Children often have not faced big changes in their lives before and can be frightened and intimidated by anticipated changes to their routines and friendships. Most children thrive on predictability and repetition.
Reading books to children about child characters who have faced and successfully managed big life changes can be reassuring and give some context to change. Books can also be conversation starters for children and enable them to verbalise their worries and anxieties.
The following three books are popular chapter books for children that centre around successful adaption to change.
The Secret Garden by Francis Hodgson Burnett
What Amazon says
When orphaned Mary Lennox comes to live at her uncle’s great house on the Yorkshire Moors, she finds it full of secrets. The mansion has nearly one hundred rooms, and her uncle keeps himself locked up. And at night, she hears the sound of crying down one of the long corridors.
The gardens surrounding the large property are Mary’s only escape. Then, Mary discovers a secret garden, surrounded by walls and locked with a missing key. With the help of two unexpected companions, Mary discovers a way in—and becomes determined to bring the garden back to life.
Purchase link: https://www.amazon.com/Secret-Garden-Frances-Hodgson-Burnett-ebook/dp/B09Q3QQ4NQ
A short extract relevant to change:
“When she opened her eyes in the morning it was because a young housemaid had come into her room to light the fire and was kneeling on the hearth-rug raking out the cinders noisily. Mary lay and watched her for a few moments and then began to look about the room. She had never seen a room at all like it and thought it curious and gloomy. The walls were covered with tapestry with a forest scene embroidered on it. There were fantastically dressed people under the trees and in the distance there was a glimpse of the turrets of a castle. There were hunters and horses and dogs and ladies. Mary felt as if she were in the forest with them. Out of a deep window she could see a great climbing stretch of land which seemed to have no trees on it, and to look rather like an endless, dull, purplish sea.
“What is that?” she said, pointing out of the window.
Martha, the young housemaid, who had just risen to her feet, looked and pointed also. “That there?” she said.
“That’s th’ moor,” with a good-natured grin. “Does tha’ like it?”
“No,” answered Mary. “I hate it.”
“That’s because tha’rt not used to it,” Martha said, going back to her hearth. “Tha’ thinks it’s too big an’ bare now. But tha’ will like it.”
“Do you?” inquired Mary.
“Aye, that I do,” answered Martha, cheerfully polishing away at the grate. “I just love it. It’s none bare. It’s covered wi’ growin’ things as smells sweet. It’s fair lovely in spring an’ summer when th’ gorse an’ broom an’ heather’s in flower. It smells o’ honey an’ there’s such a lot o’ fresh air—an’ th’ sky looks so high an’ th’ bees an’ skylarks makes such a nice noise hummin’ an’ singin’. Eh! I wouldn’t live away from th’ moor for anythin’.”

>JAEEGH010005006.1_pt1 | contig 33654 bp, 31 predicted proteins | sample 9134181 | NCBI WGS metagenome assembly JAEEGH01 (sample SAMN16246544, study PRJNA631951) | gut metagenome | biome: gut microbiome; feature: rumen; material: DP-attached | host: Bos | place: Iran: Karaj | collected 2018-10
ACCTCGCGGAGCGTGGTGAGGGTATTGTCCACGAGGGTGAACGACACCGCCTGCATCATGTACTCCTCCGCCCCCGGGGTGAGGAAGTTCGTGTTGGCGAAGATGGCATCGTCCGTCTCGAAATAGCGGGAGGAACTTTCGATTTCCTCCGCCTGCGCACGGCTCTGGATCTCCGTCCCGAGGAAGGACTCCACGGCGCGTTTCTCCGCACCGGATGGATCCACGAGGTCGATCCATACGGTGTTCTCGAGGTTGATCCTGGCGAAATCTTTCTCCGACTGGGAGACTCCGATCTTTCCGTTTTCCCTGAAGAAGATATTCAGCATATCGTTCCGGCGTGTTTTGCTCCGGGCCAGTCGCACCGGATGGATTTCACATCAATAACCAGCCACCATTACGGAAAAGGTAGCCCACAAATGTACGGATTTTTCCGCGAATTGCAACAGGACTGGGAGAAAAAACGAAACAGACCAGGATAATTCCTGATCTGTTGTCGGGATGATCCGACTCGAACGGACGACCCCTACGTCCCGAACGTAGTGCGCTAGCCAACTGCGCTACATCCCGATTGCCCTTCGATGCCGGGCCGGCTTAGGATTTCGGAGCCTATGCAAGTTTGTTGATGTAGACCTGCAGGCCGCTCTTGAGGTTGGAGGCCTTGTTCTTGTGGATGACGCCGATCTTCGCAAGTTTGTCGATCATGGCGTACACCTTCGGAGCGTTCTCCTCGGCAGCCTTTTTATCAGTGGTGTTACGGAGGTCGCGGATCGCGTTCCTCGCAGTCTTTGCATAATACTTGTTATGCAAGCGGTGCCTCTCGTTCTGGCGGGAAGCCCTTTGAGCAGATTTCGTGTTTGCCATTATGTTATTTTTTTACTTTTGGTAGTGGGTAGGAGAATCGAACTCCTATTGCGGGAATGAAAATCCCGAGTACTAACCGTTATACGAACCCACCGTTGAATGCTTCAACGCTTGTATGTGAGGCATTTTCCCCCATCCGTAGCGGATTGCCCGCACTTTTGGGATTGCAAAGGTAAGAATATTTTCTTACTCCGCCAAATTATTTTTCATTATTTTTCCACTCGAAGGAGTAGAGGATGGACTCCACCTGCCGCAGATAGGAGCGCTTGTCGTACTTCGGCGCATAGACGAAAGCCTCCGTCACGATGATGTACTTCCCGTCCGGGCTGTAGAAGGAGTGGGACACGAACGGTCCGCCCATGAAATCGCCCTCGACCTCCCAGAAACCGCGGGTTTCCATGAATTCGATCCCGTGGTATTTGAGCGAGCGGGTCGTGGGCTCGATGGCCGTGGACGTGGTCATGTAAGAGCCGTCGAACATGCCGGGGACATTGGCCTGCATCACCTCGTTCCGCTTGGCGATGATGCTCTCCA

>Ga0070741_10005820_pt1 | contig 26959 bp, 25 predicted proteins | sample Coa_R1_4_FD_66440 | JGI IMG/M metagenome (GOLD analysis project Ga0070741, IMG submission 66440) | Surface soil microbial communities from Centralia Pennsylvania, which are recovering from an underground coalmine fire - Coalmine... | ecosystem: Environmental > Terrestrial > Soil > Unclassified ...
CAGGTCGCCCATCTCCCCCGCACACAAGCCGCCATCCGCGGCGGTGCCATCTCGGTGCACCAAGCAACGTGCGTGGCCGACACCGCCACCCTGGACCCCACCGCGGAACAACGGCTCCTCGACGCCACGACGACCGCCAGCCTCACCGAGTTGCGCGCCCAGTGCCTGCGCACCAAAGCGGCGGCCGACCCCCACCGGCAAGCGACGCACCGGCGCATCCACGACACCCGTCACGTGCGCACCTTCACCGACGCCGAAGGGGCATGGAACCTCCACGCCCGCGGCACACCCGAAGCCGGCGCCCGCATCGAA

Mary listened to her with a grave, puzzled expression. The native servants she had been used to in India were not in the least like this. They were obsequious and servile and did not presume to talk to their masters as if they were their equals. They made salaams and called them “protector of the poor” and names of that sort. Indian servants were commanded to do things, not asked. It was not the custom to say “please” and “thank you” and Mary had always slapped her Ayah in the face when she was angry. She wondered a little what this girl would do if one slapped her in the face. She was a round, rosy, good-natured-looking creature, but she had a sturdy way which made Mistress Mary wonder if she might not even slap back—if the person who slapped her was only a little girl.”
The Railway Children by E. Nesbit
What Goodreads says
In this much-loved children’s classic first published in 1906, the comfortable lives of three well-mannered siblings are greatly altered when, one evening, two men arrive at the house and take their father away. With the family’s fortunes considerably reduced in his absence, the children and their mother are forced to live in a simple country cottage near a railway station. There the young trio—Roberta, Peter, and young Phyllis—befriend the porter and station master.
The youngsters’ days are filled with adventure and excitement, including their successful attempt to avert a horrible train disaster; but the mysterious disappearance of their father continues to haunt them.
The solution to that painful puzzle and many other details and events of the children’s lives come to vivid life in this perennial favorite, a story that has captivated generations of readers and, more recently, delighted television and movie audiences. In this inexpensive, unabridged edition, it will charm a whole new audience of young readers with its warmth and appeal.
Amazon Purchase link: https://www.amazon.com/dp/B09Q3GZSRF
A short extract relevant to change:
This is a short reading of a paragraph pertinent to change in this delightful children’s book:
Little House on the Prairie by Laura Ingalls Wilder
What Amazon says
The adventures continue for Laura Ingalls and her family as they leave their little house in the Big Woods of Wisconsin and set out for the big skies of the Kansas Territory. They travel for many days in their covered wagon until they find the best spot to build their house. Soon they are planting and plowing, hunting wild ducks and turkeys, and gathering grass for their cows. Just when they begin to feel settled, they are caught in the middle of a dangerous conflict.
The nine Little House books are inspired by Laura’s own childhood and have been cherished by generations of readers as both a unique glimpse into America’s frontier history and as heartwarming, unforgettable stories.
Purchase link: https://www.amazon.com/Little-House-Prairie-Ingalls-Wilder-ebook/dp/B01C2LYEOC
Reading of Chapter 1 of Little House on the Prairie by Jennie
Jennie has been teaching pre-school for over thirty years. You can find her blog here: https://jenniefitzkee.com/2022/01/08/the-morning-after-the-snow-memories-of-a-classic-childrens-book/
About Robbie Cheadle
Robbie Cheadle is a South African children’s author and poet with 9 children’s books and 2 poetry books.
The 7 Sir Chocolate children’s picture books, co-authored by Robbie and Michael Cheadle, are written in sweet, short rhymes which are easy for young children to follow and are illustrated with pictures of delicious cakes and cake decorations. Each book also includes simple recipes or biscuit art directions which children can make under adult supervision.
Robbie has also published 2 books for older children which incorporate recipes that are relevant to the storylines.
Robbie has 2 adult novels in the paranormal historical and supernatural fantasy genres published under the name Roberta Eaton Cheadle. She also has short stories in the horror and paranormal genre and poems included in several anthologies.
Robbie writes a monthly series for https://writingtoberead.com called Growing Bookworms. This series discusses different topics relating to the benefits of reading to children.
Robbie has a blog, https://robbiesinspiration.wordpress.com/ where she shares book reviews, recipes, author interviews, and poetry.
Find Robbie Cheadle
Instagram: Robbie Cheadle – Instagram
Facebook: Sir Chocolate Books